#6 - Cultivate: When business relationships begin to take root, they’re still very fragile.  You need to strengthen and nurture them.  According to sales training expert Colleen Francis of Engage Selling Solutions Inc., for every 30-day period that elapses after an initial contact, a prospective buyer’s recall is reduced by 10%.  As Francis puts it, “Ten months of no contact with your customers means your list is worth nothing…and you might as well start cold call again.” (For more information please see “Engage Selling Sales Training Tips – Getting Inside the Vortex” at

What mechanisms do you have in place which will keep prospects informed and engaged until they are ready to buy?  Do you send out a regular e-newsletter?  Do you direct mail information to announce new programs or renovations?  Have your considered sending out cards for “different” holidays?  Around Chinese New Year I received a lovely card announcement from Mandarin Oriental.  This card had been sent out to clients, as well as partners and suppliers.  Nearly three months later, that card is still pinned on my bulletin board.  Think of how you can be top of mind with your brand, on the planner’s desk.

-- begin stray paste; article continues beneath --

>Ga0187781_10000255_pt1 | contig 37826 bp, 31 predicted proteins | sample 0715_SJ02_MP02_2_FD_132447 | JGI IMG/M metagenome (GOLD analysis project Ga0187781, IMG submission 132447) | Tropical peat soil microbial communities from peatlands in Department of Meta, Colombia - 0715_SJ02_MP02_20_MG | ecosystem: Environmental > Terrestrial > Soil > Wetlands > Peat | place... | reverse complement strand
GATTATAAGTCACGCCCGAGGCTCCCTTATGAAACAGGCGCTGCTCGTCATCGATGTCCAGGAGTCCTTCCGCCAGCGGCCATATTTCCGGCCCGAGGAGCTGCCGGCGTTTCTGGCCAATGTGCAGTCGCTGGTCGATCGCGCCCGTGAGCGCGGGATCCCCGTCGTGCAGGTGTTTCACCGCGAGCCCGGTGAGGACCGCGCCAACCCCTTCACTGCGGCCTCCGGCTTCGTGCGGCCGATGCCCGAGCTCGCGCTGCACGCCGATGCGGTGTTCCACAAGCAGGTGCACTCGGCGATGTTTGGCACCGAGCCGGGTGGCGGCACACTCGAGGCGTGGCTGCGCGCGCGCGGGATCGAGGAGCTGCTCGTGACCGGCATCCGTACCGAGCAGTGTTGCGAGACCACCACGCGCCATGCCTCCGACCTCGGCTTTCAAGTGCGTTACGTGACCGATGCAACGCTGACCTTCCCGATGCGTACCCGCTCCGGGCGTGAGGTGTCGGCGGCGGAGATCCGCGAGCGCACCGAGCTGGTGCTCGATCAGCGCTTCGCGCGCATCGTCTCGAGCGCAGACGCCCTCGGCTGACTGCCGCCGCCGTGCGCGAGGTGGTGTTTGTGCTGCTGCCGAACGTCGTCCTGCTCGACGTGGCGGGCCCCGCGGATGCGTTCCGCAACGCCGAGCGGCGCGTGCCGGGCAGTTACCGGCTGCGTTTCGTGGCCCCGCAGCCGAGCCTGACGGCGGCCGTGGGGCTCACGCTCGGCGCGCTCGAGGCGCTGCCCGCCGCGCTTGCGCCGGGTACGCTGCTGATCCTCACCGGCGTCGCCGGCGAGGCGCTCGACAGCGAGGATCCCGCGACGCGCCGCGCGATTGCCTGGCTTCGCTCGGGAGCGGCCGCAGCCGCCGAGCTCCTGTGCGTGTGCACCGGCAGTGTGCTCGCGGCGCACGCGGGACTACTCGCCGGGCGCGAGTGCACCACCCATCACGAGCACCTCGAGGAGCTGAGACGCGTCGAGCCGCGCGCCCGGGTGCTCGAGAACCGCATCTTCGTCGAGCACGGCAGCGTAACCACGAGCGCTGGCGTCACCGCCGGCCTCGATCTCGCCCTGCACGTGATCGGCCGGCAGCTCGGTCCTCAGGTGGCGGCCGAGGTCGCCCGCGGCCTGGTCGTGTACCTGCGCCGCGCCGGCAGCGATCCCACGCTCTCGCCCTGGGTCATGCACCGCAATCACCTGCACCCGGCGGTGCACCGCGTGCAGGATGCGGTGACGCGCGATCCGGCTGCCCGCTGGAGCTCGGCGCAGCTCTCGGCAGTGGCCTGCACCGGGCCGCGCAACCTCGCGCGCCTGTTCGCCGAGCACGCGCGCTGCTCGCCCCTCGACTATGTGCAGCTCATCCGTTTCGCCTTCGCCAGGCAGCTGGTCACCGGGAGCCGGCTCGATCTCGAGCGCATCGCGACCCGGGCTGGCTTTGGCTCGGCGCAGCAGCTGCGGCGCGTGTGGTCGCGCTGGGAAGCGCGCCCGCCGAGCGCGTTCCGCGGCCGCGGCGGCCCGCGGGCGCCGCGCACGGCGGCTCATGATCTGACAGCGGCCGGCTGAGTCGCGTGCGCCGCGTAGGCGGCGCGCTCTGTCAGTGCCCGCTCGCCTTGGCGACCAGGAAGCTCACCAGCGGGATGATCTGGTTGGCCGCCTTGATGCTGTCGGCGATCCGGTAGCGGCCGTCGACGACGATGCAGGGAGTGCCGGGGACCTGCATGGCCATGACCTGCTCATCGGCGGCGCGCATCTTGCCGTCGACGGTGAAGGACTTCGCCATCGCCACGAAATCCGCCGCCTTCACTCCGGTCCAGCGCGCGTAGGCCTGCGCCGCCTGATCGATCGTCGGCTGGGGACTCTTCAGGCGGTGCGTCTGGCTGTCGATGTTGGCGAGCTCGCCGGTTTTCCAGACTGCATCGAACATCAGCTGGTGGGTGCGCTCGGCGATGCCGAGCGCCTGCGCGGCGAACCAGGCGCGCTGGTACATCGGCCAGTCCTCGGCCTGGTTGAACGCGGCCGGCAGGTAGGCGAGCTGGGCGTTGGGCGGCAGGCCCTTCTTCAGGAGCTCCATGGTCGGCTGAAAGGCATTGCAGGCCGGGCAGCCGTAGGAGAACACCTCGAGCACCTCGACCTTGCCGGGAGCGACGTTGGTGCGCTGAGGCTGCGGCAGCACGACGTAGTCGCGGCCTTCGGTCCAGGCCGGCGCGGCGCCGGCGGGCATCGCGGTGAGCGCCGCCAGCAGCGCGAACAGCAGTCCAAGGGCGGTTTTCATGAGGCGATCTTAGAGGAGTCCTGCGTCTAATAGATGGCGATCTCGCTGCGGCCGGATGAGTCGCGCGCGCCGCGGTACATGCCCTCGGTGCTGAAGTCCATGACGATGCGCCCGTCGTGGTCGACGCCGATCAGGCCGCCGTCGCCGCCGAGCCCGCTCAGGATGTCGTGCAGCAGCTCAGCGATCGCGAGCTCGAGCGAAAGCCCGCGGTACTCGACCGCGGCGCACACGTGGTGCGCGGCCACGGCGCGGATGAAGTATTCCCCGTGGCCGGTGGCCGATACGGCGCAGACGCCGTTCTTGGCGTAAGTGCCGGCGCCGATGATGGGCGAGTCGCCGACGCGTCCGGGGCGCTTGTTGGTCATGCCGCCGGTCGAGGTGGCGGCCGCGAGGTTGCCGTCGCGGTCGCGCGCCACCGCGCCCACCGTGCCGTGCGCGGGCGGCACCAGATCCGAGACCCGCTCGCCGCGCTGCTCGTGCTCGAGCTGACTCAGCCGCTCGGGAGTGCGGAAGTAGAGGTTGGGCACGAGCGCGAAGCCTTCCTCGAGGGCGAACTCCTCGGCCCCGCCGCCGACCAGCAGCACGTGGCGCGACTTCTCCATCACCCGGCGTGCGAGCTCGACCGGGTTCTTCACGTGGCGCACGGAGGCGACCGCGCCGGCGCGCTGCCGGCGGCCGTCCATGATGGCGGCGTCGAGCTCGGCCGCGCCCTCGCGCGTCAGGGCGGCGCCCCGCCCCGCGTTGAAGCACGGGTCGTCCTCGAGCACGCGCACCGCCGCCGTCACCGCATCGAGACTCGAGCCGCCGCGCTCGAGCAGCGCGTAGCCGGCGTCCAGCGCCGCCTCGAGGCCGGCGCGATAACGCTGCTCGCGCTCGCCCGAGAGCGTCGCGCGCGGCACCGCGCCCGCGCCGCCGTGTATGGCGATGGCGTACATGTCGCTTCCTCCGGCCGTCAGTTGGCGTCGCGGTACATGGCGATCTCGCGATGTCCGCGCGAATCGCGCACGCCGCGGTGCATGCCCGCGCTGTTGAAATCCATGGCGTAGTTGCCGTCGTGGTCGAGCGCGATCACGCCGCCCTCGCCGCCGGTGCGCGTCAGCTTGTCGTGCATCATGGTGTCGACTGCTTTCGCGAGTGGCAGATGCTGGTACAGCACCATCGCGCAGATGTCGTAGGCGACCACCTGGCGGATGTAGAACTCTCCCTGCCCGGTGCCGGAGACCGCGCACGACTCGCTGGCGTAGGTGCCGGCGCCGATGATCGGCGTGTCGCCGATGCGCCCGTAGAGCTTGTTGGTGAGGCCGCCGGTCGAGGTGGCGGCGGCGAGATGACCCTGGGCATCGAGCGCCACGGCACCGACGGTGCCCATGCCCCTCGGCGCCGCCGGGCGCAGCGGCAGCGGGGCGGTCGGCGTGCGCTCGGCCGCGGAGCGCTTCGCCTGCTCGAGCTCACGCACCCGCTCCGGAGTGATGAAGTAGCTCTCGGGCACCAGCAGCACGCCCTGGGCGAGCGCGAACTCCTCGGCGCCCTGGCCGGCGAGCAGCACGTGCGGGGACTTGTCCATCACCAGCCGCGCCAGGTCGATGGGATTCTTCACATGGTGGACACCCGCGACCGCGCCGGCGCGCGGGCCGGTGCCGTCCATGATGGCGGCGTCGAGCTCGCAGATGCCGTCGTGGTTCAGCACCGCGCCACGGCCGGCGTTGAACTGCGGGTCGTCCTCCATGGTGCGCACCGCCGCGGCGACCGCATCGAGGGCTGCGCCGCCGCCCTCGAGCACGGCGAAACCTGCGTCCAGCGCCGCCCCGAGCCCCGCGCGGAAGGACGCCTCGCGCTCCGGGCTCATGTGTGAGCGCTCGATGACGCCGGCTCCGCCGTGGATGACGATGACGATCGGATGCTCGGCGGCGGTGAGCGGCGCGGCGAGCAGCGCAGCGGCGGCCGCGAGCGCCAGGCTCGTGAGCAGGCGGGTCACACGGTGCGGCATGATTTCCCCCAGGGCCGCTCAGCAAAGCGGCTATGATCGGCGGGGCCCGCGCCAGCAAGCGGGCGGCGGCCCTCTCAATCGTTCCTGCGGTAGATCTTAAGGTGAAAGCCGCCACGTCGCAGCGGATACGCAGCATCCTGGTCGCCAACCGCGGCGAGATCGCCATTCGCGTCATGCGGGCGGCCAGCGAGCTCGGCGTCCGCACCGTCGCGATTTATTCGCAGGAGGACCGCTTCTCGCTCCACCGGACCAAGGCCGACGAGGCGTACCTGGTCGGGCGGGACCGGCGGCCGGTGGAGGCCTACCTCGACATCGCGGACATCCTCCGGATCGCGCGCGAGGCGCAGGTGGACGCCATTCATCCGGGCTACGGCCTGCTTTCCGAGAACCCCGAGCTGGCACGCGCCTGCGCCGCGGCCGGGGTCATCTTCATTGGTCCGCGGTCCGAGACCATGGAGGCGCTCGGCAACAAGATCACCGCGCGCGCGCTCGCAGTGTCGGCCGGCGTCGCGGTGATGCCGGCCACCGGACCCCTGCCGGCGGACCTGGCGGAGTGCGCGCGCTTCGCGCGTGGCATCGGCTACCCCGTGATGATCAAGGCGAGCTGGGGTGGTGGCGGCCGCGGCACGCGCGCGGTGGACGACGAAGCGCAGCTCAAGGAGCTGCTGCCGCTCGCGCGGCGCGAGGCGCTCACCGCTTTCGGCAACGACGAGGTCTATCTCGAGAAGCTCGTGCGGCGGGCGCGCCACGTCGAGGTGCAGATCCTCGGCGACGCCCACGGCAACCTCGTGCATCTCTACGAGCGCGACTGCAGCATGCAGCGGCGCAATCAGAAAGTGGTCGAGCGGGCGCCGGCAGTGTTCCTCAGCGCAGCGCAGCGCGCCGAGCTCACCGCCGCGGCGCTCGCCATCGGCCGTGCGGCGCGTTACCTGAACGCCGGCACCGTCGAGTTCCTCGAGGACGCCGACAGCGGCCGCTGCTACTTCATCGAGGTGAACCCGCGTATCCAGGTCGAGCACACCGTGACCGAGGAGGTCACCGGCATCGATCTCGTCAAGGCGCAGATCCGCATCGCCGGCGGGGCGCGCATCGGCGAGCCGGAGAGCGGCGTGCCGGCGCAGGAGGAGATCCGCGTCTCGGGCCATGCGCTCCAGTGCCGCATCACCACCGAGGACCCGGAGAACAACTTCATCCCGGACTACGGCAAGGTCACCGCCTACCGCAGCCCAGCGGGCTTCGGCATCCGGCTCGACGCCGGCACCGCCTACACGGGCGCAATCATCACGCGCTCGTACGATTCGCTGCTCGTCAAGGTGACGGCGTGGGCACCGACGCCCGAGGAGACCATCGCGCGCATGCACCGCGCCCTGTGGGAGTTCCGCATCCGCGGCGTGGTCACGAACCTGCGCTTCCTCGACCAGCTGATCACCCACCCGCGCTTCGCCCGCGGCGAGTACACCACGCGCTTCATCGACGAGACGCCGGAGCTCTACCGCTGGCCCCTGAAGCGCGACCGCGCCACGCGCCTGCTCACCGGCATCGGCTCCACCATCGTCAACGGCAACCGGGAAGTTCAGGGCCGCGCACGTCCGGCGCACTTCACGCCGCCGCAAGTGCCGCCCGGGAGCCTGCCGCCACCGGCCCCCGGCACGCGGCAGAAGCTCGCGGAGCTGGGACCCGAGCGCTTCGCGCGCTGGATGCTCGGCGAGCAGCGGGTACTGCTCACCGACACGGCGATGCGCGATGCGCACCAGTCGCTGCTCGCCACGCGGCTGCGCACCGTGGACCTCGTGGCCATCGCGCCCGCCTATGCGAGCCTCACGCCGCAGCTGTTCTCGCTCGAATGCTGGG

#7 - Consistency: With time, an untended garden will perish.  Sprouts (leads!) get choked by weeds (competitors!).  Mature plants may die for lack of watering and fertilizing...  The same goes for business relationships!

During the recent recession, those salespeople who consistently prospected continued to fill their funnel.  The rest sat back dazed and confused, and looked for silver-bullet solutions to find them business.
Live and learn: business development is not just a seasonal thing.  It should be done consistently throughout the year.